In chapter two Gamburd introduces her conceptual framework, namely the theory of generalised reciprocity through which social reproduction in rural Sri Lanka is enacted. According to Gamburd, among Sri Lankan Buddhists the ethical imperative to care is underscored by Buddhist teachings that emphasise reciprocal obligations between parents and children: the debt one incurs as a child for being nurtured is paid back by taking care of parents in their old age. To care for one’s elderly parents and kin is to earn merit. A family meets their intergenerational care obligations with the support of a rich network of kinship relations expanded through marriage alliances and fictive kin. As a person ages, having access to such a network is a sign of the merit they have earned by caring for others.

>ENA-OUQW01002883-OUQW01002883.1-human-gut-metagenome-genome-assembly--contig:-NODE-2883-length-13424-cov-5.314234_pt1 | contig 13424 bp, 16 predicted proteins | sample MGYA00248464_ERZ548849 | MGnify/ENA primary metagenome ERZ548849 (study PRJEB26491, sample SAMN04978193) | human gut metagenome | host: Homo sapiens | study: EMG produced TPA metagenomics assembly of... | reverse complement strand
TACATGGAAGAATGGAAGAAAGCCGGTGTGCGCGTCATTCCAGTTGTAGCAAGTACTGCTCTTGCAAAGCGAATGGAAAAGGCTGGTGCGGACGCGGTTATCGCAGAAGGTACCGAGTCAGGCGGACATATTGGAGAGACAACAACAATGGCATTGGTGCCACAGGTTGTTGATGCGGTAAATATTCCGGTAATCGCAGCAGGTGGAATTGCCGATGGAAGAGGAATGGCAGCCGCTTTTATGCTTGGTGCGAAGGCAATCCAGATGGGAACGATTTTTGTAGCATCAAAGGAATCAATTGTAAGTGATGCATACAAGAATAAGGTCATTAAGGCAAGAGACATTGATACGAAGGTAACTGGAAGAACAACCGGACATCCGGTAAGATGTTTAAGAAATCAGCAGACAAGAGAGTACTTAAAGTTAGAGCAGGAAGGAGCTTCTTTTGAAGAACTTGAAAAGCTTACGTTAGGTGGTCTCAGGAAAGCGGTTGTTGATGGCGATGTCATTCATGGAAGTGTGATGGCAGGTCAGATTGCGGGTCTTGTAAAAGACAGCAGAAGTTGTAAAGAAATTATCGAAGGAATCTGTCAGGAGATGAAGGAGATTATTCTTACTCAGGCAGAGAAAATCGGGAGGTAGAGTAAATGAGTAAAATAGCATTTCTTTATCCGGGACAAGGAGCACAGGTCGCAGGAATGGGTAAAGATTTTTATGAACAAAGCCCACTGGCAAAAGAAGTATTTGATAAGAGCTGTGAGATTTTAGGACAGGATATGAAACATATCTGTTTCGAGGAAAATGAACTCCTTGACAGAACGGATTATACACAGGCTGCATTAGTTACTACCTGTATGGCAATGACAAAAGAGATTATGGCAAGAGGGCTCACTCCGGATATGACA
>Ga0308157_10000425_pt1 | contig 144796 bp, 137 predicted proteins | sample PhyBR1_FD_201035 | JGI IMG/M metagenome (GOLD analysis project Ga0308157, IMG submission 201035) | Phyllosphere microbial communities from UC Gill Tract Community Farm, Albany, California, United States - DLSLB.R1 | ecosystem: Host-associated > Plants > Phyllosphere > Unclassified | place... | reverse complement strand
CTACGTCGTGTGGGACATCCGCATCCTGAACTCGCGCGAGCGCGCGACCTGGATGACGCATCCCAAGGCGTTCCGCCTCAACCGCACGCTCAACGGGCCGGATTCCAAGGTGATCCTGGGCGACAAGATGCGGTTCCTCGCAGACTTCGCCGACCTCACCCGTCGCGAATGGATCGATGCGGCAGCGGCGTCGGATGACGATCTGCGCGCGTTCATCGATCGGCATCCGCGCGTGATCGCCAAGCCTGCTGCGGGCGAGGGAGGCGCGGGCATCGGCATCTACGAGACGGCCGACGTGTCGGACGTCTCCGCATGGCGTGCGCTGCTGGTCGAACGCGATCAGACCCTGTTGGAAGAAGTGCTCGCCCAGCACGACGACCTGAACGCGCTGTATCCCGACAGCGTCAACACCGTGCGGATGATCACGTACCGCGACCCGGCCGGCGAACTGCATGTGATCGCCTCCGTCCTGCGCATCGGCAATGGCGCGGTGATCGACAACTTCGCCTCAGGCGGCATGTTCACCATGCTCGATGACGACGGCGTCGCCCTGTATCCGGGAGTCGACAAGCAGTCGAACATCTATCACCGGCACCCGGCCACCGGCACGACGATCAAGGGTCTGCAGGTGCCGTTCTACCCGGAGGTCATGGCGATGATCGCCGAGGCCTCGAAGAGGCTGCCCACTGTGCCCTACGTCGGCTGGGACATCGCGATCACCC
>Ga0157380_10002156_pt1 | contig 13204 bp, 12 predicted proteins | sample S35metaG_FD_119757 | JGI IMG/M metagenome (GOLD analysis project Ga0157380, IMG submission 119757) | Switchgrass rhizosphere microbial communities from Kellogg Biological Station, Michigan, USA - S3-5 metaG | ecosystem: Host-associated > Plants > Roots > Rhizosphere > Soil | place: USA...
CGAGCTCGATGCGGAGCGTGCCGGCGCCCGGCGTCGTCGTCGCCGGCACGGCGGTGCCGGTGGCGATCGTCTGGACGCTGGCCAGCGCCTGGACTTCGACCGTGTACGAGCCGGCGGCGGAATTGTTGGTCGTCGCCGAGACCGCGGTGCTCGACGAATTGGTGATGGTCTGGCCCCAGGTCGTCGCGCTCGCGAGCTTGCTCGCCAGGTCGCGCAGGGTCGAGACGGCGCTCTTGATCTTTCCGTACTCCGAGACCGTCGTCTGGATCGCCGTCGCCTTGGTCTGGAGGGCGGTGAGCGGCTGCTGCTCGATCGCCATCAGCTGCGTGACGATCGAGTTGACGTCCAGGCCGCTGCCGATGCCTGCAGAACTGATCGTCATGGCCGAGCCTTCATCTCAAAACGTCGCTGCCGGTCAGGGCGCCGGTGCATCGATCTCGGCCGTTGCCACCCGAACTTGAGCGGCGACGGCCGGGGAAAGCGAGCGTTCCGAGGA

Gamburd uses Sherry Ortner’s (1996) theory of “serious games” to describe kinship dynamics in the context of care. Ortner’s model makes explicit the dialectical relationship between agency and structure by emphasizing how individual projects and intentions are constructed and play within a field of sociocultural constraints, limitations, and opportunities. Drawing on Ortner, Gamburd reminds us that throughout the world kinship is a collective endeavour that imposes intergenerational rights and obligations by demanding coordination between individual projects and intentions. Gamburd’s use of Ortner’s “serious game” analogy as a framework for understanding why people enact kinship, however, is reductive. In fact, the ethnographic vignettes illuminate how people struggle to articulate a rational moral framework for why they enact care. Even when Gamburd’s interlocutors explicitly explain reciprocity in transactional terms, they also share how their first-hand experiences of reciprocity – both in the human and spiritual domains – are neither orderly nor fathomable. In fact, the family portraits in Linked Lives elucidate that the ethic of care is not rational, but is deeply embedded in Sinhala Buddhist notions of the good even when one’s care for others is imperfect or neglected. In trying to understand the motivation for care using the analogy of a serious game, there is a danger of explaining care in economic terms such as winner and losers, gains and losses, and risks and rewards.